Are most students in your Chicago cohorts from the Chicago area? And do most grads stay in Chicago or do/can they go elsewhere?
Most of our students who attend the Chicago bootcamp are from Illinois, but we get students from other locations as well. We have had students attend the bootcamp from Michigan, Texas, North Carolina, California, and Colorado. I would say most of our graduates are looking to stay in Chicago or the Chicagoland area, but we have students who also land jobs outside of the area. For example, one student from our Winter cohort just accepted a job in Atlanta and another from the Spring accepted a job in Mexico City.
If you wanted to attend the Chicago cohort you definitely are not restricted to only looking for work in Illinois after the bootcamp is completed!
What sets the Chicago location apart from other Metis locations?
One thing that sets Chicago apart from other cities with robust tech communities is that the active data science community, while large, is still close-knit enough to where you won’t feel like just another face in the crowd. Also, Chicago is different when you think about earnings and cost of living. According to Glassdoor, the average base pay in 2019 for a data scientist in Chicago is $106,135/yr, which is just 10% below the national average. But when you consider the lower cost of living in Chicago versus other major U.S. tech hubs, your earnings could go further.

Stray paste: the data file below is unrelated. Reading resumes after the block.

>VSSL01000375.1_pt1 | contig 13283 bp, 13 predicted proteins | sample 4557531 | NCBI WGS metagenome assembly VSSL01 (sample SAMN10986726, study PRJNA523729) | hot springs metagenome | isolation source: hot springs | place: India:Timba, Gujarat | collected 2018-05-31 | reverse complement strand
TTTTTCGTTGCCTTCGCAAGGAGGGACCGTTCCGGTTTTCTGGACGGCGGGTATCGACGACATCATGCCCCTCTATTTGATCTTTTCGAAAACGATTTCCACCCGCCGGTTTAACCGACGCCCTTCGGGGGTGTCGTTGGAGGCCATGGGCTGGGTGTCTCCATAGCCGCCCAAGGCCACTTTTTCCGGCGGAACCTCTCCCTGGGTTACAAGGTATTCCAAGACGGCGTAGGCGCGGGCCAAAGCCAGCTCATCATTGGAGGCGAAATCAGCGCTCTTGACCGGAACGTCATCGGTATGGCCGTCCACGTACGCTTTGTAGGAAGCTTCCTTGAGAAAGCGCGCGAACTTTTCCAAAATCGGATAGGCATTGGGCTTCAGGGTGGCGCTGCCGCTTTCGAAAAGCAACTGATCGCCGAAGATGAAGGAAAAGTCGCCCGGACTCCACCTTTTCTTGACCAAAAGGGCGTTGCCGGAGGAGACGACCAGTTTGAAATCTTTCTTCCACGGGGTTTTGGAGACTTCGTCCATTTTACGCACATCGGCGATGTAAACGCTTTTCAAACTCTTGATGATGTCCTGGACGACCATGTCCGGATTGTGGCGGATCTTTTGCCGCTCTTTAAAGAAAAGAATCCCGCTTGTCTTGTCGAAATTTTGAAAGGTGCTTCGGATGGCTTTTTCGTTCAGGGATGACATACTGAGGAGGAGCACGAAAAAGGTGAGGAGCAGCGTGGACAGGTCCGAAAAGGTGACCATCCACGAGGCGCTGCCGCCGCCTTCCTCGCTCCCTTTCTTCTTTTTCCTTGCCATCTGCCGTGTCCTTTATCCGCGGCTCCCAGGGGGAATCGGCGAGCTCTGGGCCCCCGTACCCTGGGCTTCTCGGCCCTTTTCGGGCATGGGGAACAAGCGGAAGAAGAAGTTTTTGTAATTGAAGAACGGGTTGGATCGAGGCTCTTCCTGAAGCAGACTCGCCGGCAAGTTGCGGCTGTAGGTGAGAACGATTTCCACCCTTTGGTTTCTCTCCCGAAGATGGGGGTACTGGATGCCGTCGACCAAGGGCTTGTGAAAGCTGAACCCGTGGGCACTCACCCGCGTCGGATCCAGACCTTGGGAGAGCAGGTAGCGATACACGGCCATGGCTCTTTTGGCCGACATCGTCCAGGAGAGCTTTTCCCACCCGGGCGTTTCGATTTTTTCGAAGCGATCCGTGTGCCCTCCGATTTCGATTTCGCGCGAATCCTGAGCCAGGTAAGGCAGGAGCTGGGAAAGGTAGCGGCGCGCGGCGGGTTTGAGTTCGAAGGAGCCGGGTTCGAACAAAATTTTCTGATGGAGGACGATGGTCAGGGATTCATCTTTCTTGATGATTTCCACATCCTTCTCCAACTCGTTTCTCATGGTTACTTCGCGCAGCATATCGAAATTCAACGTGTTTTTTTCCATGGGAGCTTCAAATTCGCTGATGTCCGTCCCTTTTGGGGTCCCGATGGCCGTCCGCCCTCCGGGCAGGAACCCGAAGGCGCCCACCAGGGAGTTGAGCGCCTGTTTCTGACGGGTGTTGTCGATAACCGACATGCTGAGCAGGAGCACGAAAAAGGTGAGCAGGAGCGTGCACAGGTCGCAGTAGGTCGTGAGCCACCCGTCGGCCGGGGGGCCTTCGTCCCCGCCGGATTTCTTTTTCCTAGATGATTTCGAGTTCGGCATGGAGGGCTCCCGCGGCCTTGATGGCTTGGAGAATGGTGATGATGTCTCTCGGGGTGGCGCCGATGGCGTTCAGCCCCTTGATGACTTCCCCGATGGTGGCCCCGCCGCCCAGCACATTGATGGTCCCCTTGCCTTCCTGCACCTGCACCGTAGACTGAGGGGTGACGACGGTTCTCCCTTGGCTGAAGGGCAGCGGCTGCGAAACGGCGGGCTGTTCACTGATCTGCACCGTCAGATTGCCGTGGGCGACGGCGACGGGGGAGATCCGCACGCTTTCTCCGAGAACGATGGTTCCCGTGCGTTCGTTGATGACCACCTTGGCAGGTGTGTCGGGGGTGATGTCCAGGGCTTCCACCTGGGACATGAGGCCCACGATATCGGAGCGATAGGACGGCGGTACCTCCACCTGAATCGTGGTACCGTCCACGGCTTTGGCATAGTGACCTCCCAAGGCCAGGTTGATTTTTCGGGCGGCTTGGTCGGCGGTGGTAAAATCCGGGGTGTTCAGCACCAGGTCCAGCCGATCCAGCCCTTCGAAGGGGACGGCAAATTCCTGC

NYC with Jesel Roosevelt
How many students are normally in a given NYC bootcamp cohort?
On average, we see roughly 26-28 students per cohort. (And that makes for one or two very tasty potlucks!)
Since you can only have 30 students per campus per cohort...let's say the NYC cohort fills up this fall. What are my options?
We can seat 30 in our classroom so, keep applying! In the past, we've had students who have deferred to future cohorts at the last minute, and that allows us to pull from our waitlist.
As someone who transitioned to data science from a background in anthropology, do you have any advice on how to evangelize the advantages of a humanistic perspective to potential employers?